A11: The participant pool was very diverse as the ages of people ranged from 18-55, which created a very unique generational sharing opportunity. Older workers were able to reflect on their years of experience in the workforce and share scenarios that happened to them, while younger jobseekers offered new perspectives and ideas, with both parties benefiting from a depth of knowledge not often available in a classroom setting. Often, traditional programs and classes are targeted by age, so having this broad range of generational participants was a great advantage.

Q12: You also mentioned this program had a profound impact on participants and that you yourself were affected by witnessing these participants’ struggles and successes. Can you share more about that?

A12: For many participants, finances are very tight. We weren’t anticipating how important the needs based payments would be for our participants. When they shared some of the ways they used the payments, it had a big impact on our team as we realized we were delivering more than just training; we were delivering hope. Several individuals said this helped them with essential life needs like buying groceries, paying a bill, or paying for a home maintenance repair.

I also witnessed many non-monetary program benefits. One particular participant said she didn’t have confidence around technology, but after completing the CAP, said she grew both her confidence and her technical aptitude in a safe, low-risk environment. She credits the program with giving her the self-esteem to apply for a position she would have never considered applying for before the CAP and she was later hired to start at that job as a Medical Receptionist.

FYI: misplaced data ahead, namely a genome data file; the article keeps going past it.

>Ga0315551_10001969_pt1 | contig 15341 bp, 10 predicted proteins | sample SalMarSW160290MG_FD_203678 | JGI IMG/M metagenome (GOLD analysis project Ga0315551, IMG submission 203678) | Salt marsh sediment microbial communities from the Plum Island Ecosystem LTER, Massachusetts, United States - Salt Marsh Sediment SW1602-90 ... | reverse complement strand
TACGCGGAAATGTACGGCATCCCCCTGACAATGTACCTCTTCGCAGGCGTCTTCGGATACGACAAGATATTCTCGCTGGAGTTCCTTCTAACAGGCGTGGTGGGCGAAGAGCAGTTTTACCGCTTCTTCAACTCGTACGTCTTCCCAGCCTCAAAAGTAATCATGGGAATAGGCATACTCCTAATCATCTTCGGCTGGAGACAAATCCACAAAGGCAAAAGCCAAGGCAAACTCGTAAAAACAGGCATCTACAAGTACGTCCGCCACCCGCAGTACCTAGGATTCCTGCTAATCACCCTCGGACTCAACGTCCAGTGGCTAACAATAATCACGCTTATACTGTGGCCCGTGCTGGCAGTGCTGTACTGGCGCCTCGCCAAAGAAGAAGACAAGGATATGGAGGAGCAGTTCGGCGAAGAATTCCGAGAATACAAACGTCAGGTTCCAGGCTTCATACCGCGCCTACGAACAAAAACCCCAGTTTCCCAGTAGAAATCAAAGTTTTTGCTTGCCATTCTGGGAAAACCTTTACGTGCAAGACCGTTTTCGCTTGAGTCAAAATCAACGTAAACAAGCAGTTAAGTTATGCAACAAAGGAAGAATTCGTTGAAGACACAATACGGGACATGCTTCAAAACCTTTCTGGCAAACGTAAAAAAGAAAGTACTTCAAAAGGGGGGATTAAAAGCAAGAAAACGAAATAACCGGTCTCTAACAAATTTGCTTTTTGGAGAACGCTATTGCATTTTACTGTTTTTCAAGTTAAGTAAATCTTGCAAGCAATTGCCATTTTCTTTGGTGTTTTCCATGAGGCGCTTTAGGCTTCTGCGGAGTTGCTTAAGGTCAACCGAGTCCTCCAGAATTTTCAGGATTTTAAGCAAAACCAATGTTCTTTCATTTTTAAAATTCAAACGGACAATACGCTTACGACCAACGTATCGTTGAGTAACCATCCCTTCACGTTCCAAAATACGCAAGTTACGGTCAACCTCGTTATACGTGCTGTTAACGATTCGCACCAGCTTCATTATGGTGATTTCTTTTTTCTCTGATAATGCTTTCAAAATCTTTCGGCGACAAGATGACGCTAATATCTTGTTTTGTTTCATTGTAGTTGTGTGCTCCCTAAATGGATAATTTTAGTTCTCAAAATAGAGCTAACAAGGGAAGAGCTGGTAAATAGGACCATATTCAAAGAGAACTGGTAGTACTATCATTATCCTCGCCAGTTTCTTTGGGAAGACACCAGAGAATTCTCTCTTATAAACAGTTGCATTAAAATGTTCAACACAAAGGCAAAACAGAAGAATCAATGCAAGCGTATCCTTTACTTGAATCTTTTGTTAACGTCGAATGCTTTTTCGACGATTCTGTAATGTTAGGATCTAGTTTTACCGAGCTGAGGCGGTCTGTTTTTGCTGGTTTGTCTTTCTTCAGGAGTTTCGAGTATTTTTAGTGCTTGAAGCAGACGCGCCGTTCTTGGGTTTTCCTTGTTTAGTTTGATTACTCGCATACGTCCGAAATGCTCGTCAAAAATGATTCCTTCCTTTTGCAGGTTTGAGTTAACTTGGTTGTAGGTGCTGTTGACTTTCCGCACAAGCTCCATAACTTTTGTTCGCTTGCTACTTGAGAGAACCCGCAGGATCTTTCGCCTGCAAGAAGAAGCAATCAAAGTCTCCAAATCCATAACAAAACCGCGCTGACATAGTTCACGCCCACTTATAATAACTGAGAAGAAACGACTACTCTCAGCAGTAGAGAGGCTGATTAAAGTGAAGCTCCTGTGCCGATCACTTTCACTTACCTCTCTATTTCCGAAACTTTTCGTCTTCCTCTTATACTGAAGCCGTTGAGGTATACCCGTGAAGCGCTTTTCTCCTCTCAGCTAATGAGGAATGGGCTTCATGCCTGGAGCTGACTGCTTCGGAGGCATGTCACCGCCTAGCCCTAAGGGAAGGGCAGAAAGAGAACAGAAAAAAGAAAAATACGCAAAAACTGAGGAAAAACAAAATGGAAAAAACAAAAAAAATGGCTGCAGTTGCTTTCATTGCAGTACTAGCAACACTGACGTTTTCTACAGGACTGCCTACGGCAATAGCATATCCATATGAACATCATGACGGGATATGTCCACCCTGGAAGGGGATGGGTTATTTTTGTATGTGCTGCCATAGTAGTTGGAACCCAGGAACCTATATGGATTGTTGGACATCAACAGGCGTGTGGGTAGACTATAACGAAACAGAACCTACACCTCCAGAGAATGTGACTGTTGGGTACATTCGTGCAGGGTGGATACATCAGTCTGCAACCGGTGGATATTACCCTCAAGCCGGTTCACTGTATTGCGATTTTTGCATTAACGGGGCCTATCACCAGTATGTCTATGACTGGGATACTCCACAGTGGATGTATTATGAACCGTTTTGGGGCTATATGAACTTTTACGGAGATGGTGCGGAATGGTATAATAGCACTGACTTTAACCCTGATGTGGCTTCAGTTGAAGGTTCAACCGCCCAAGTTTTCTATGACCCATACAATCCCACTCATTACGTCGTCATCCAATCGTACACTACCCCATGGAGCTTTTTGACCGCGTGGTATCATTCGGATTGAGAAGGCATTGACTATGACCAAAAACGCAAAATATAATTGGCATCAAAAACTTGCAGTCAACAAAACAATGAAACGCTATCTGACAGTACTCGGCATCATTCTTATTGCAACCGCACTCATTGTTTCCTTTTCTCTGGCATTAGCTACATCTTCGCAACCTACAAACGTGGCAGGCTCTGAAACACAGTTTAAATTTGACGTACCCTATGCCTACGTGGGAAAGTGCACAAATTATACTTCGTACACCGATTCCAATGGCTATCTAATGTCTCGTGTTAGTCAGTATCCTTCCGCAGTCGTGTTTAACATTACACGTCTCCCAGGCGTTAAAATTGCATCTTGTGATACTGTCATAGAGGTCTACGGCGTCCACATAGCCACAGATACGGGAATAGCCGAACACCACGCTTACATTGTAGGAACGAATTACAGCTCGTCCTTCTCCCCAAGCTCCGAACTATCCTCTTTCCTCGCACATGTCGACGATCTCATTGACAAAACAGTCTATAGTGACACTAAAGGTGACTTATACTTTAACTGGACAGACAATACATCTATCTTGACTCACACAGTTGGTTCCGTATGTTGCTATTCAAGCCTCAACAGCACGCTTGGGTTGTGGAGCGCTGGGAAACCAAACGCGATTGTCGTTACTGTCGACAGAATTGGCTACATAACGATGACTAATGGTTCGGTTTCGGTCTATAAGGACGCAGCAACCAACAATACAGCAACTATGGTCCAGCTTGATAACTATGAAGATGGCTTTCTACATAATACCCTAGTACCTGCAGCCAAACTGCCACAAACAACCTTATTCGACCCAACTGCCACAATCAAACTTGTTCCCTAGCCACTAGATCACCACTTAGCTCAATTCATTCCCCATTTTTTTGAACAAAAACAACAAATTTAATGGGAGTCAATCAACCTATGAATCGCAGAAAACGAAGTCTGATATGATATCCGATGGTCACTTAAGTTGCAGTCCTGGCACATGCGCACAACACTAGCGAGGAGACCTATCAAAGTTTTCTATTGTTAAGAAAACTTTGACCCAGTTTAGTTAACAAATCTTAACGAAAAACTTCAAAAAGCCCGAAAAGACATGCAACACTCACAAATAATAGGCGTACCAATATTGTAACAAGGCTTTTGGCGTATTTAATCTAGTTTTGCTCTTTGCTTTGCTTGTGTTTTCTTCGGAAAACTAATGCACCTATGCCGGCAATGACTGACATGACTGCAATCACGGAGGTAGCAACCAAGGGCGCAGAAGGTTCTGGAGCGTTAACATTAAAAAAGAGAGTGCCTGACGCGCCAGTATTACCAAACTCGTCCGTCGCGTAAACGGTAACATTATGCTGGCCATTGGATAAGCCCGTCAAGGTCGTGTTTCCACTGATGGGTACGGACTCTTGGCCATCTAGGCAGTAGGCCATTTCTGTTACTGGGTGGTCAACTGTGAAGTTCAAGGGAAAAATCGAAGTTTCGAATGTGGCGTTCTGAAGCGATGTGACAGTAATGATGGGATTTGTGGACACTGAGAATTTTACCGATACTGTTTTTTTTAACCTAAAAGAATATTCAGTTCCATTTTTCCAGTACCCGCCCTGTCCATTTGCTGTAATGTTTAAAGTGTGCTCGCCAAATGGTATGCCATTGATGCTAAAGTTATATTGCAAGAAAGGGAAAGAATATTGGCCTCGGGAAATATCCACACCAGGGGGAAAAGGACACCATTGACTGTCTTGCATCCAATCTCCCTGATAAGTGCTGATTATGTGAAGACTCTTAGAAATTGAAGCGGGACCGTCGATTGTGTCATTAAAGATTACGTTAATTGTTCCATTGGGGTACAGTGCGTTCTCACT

Two participants who had completed English as a Second Language (ESL) training prior to the CAP came away with a significant benefit that surprised the curriculum developers and me. They shared that their biggest impact was learning the social and professional norms of American workplaces that they had not learned in their culture. As a result of the CAP, they felt more prepared to go into a new work environment in a new country with a base of relevant and useful knowledge as expressed in their testimonials below:

Q13: What advice would you give to other WDBs looking to replicate a CAP in their region?

A13: I would urge other WDBs to consider the benefits of the end-users in these situations – in this case, the customers. For a variety of reasons, I think we, as workforce professionals, need to understand that the experience now with the workforce system happens before someone comes in the door of the AJC. To be able to offer virtual programs like this really helps fill the gaps with participants who may not otherwise consider reaching out to us. The virtual CAP option also prevents you from having to budget for things like transportation. Think of it from this perspective: It’s a win-win-win: for the workforce system, the participant and the employer. You just have to figure out how it could work for you locally.

To learn more about our career acceleration programs and how to start one in your region, please fill out the form below and one of our workforce development experts will reach out to you.